What a treat!
A conversation with Mary Jørstad of Americakes Bakery in Hamar, Norway
CHRISTY OLSEN FIELD
Taste of Norway Editor
The Norwegian American
In honor of this wedding issue, I wanted to learn more about wedding cakes in Norway. So I reached out to a baker I’ve been following for a while: Mary Jørstad, the owner of Americakes Bakery in Hamar, Norway. Originally from North Carolina, she serves up American-style baked goods, from cupcakes to cakes, cookies, and more from her shop, located just a few minutes’ walk from the shores of Lake Mjøsa.
I recently spoke with Jørstad by Zoom to learn more about her bakery and bringing American-inspired flavors to Hamar.
Christy Olsen Field: First of all, what brought you to Norway?
Mary Jørstad: I am originally from Pinehurst, N.C., and met my now-husband, Eskil, when he was doing a military exercise in Pinehurst with the Norwegian army in 2011. We married in September 2012, and moved to Elverum, Norway, where Eskil is stationed. After our son was born, Eskil said that he felt that our family would be better off in Norway than in the United States. I saw it as a big adventure. I have to say that I am not used to the weather, even after nine years here. It’s a lot warmer in North Carolina!
COF: Tell me about your interest in baking? Were you trained in culinary school, and how did you decide to open your own bakery?
MJ: I have a degree in restaurant and hotel management from University of North Carolina in Greensboro, so I had to take some basic baking classes for that, but it certainly wasn’t the full culinary school training. I am basically self-taught—YouTube is my teacher!
After a while here in Norway, I found that I was tired of wienerbrød and Danishes and missed the baked goods from the United States. So, I started baking cupcakes. No one else was doing cupcakes in Norway at the time, so it was a unique thing. I started baking in 2014 out of my home kitchen and then moved into a production space about three years later. Things grew quickly, so I opened my own shop called Americakes Bakery in Hamar in July 2019.
COF: How many people work for you?
MJ: It’s just me! I am a one-woman shop. Occasionally, friends will help, but it’s just me. It’s hard, because my husband is gone all the time (currently on a six-month deployment to Afghanistan), so my work keeps me busy, away from my kids.
COF: What’s your style of baking?
MJ: I do American-style cupcakes, cakes, cookies, and more. I have a lot of people who come to me and request marzipan cakes or other traditional Norwegian cakes, and I have to tell them that I am the alternative baker for those who want something different. When I first started my business, I would make what people requested, but now I’m able to show them my style. If they are looking for a more traditional cake, I can direct them to other bakers in Hamar. We all kind of support each other!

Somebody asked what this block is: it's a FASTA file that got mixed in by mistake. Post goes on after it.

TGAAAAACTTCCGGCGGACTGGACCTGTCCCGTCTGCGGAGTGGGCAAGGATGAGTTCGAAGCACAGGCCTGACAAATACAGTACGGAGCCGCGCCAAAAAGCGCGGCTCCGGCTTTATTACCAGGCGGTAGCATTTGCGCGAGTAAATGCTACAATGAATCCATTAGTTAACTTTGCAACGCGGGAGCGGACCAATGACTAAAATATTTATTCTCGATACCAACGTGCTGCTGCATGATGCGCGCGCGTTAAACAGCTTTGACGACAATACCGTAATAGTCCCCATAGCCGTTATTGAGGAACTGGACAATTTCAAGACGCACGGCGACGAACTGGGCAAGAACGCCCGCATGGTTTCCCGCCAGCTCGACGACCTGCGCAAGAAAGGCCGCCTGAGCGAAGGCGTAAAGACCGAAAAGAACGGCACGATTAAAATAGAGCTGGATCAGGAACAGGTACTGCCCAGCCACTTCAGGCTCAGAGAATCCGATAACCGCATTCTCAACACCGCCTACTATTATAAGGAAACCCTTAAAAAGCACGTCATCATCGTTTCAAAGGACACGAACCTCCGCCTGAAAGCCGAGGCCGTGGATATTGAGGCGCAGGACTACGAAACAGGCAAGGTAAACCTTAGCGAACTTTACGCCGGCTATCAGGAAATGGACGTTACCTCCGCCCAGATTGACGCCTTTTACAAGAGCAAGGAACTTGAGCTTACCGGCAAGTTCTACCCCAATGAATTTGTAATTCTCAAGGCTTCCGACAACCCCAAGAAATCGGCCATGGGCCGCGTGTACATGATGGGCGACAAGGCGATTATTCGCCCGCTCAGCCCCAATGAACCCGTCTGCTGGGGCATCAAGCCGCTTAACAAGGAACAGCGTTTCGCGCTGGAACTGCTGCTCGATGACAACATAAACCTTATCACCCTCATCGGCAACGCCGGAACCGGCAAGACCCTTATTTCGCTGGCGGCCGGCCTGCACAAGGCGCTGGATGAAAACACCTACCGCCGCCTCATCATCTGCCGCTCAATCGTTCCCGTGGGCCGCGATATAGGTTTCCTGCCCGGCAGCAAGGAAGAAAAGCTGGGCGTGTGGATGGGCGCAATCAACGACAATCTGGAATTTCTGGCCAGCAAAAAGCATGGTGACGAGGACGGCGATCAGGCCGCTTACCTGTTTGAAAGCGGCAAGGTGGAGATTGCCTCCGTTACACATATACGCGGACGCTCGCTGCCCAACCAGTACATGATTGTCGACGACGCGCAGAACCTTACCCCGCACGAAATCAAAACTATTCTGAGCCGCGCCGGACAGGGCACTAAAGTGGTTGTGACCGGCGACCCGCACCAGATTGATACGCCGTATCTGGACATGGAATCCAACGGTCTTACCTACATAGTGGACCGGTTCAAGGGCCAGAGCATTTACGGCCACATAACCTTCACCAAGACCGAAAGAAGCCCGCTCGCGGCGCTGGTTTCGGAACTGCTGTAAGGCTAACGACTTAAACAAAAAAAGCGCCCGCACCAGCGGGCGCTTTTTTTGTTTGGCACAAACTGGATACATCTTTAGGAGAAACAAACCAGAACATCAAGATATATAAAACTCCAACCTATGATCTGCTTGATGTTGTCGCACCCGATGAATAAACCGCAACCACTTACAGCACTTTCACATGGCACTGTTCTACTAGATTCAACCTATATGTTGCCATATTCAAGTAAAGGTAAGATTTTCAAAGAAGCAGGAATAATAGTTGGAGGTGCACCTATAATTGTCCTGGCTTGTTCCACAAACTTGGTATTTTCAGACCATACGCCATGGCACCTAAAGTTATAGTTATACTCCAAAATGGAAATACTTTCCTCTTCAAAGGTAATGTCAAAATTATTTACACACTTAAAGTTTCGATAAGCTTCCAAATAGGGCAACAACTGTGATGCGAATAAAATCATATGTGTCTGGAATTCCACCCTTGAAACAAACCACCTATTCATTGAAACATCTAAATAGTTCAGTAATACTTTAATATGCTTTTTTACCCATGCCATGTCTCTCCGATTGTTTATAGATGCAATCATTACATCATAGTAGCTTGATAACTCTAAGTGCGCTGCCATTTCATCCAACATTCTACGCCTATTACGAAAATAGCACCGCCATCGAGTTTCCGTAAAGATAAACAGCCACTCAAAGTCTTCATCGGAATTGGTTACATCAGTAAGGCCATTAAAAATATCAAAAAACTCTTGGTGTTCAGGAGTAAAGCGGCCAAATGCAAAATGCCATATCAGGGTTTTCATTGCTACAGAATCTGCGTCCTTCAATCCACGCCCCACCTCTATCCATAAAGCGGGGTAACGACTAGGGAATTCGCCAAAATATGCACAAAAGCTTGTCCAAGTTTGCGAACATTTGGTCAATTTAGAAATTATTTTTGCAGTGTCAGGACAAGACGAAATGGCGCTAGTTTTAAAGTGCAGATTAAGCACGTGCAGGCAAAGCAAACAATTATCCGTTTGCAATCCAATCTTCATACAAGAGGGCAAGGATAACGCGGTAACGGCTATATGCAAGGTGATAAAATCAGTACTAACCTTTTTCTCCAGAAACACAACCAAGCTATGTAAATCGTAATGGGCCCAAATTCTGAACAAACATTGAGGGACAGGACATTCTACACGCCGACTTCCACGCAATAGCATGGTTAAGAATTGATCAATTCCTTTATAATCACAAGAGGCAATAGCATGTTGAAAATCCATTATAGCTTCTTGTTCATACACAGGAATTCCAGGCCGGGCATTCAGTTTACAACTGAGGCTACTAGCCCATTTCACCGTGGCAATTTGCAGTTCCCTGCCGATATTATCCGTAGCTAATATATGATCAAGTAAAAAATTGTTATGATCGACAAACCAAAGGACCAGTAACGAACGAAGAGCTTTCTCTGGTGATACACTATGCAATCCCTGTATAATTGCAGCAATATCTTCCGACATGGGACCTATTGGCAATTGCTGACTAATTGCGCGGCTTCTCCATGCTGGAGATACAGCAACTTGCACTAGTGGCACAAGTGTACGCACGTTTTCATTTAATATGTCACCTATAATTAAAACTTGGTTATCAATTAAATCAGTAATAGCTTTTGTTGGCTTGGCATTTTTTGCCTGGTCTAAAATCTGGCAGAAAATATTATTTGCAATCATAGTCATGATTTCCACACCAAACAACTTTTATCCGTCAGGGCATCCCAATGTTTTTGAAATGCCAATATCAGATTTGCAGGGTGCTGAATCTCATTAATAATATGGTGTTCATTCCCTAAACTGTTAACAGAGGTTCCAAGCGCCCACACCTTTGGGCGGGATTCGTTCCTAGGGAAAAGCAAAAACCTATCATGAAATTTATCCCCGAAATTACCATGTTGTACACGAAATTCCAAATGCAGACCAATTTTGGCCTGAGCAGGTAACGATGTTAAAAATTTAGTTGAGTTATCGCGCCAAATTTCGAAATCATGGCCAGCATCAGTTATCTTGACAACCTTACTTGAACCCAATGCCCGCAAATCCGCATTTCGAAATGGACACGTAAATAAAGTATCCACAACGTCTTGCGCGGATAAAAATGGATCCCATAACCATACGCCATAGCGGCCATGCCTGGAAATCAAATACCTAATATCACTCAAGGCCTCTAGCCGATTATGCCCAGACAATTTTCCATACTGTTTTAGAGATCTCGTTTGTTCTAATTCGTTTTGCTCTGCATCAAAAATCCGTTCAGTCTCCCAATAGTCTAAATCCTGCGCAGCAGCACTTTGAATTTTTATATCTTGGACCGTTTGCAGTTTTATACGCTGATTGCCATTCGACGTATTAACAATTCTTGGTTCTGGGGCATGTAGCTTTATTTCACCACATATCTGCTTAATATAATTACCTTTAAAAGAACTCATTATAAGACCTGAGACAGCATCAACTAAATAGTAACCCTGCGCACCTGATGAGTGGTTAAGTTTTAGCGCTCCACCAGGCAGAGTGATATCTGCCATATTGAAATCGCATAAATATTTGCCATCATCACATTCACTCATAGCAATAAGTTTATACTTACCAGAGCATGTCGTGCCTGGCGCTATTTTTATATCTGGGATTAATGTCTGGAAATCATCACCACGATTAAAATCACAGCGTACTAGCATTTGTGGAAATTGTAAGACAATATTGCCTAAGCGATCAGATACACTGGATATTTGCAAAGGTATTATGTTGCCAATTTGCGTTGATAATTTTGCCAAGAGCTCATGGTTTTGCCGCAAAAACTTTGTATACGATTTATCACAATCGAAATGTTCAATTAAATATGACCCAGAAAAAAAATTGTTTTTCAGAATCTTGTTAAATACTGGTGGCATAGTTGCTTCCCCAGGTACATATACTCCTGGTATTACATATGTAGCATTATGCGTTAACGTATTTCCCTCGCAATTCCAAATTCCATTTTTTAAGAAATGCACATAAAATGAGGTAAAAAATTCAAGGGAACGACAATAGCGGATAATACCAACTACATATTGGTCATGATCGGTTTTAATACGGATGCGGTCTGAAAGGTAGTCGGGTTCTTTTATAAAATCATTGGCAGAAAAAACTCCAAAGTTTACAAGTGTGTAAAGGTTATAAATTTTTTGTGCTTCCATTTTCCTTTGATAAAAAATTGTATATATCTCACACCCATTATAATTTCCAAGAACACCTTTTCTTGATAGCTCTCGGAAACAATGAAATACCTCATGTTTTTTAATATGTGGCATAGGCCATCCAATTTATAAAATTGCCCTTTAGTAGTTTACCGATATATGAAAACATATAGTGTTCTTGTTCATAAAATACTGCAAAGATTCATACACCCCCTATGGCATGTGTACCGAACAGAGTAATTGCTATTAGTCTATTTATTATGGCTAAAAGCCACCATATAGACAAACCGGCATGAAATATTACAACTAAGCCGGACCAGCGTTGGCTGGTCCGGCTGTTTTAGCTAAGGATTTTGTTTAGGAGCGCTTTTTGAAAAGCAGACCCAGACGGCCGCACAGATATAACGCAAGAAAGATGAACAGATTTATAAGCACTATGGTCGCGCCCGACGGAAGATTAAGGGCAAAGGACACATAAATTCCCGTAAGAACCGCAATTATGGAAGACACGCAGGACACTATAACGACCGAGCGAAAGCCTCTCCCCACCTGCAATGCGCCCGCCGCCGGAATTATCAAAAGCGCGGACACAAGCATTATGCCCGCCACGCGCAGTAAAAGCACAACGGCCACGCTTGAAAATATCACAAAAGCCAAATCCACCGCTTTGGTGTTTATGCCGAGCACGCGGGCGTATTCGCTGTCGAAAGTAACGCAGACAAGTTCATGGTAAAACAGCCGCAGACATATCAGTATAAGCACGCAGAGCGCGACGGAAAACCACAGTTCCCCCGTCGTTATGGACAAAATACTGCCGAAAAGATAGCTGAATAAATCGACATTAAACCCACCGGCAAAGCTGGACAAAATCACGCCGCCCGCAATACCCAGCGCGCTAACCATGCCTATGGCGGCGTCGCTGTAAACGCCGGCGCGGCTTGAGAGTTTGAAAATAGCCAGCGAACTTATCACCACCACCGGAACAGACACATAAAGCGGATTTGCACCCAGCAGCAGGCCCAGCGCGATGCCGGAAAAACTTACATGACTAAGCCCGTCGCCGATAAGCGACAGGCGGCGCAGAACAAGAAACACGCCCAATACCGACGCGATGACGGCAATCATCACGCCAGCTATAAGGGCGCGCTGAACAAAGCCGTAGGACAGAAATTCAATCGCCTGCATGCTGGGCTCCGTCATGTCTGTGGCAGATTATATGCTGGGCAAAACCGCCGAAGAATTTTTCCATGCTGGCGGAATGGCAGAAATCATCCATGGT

COF: Where do you source your ingredients to make your American-style treats?
MJ: Norway actually has a wide variety of ingredients, and I can find almost everything I need here. I think the butter in Norway is a lot better quality than in the United States, so the cakes taste better. The butter is sweeter and creamier, and you can taste the difference. I typically buy sprinkles in the U.K., because Norway is so strict on food dye, so the sprinkle variety here is pretty small.
COF: What are the most popular flavors that people order from you?
MJ: Snickers is really popular, and so is maple bacon—people are curious about that one! Anything with blueberries is also popular, since they can be found everywhere in the fall. Red Velvet is the most popular wedding cake flavor I make. I get requests for Norwegian flavors all the time, so I have to convince people to try it.
COF: Are weddings happening now in Norway?
MJ: Yes, but they are only allowing 10 people in attendance. Wedding cakes are big business, and it’s really downsized with COVID-19.
Norwegian weddings are special because instead of just one cake, they have the kakebord: The cake table with 10 to 11 cakes. I had my wedding here, and had no idea that other people were bringing cakes. I wouldn’t have spent so much time working on my own cupcakes on the day of my wedding if I had known!
COF: Anything else you want our readers to know?
MJ: It’s very intimidating to move to a foreign country, learn a language, and then open a shop. And it looks very scary on paper, but it’s actually a lot easier than people think. You get a lot of help from the kommune [city or municipality], and people are so willing to share information and help guide you, even strangers. The only downside is the taxes; it’s expensive for smaller businesses. People here are curious about all things American, and I get all my orders from my social media presence.
Thank you to Mary Jørstad! I am excited to visit your shop in Hamar someday soon!
All photos courtesy of Americakes Bakery
Follow Americakes Bakery on social media to learn more:
This article originally appeared in the March 12, 2021, issue of The Norwegian American.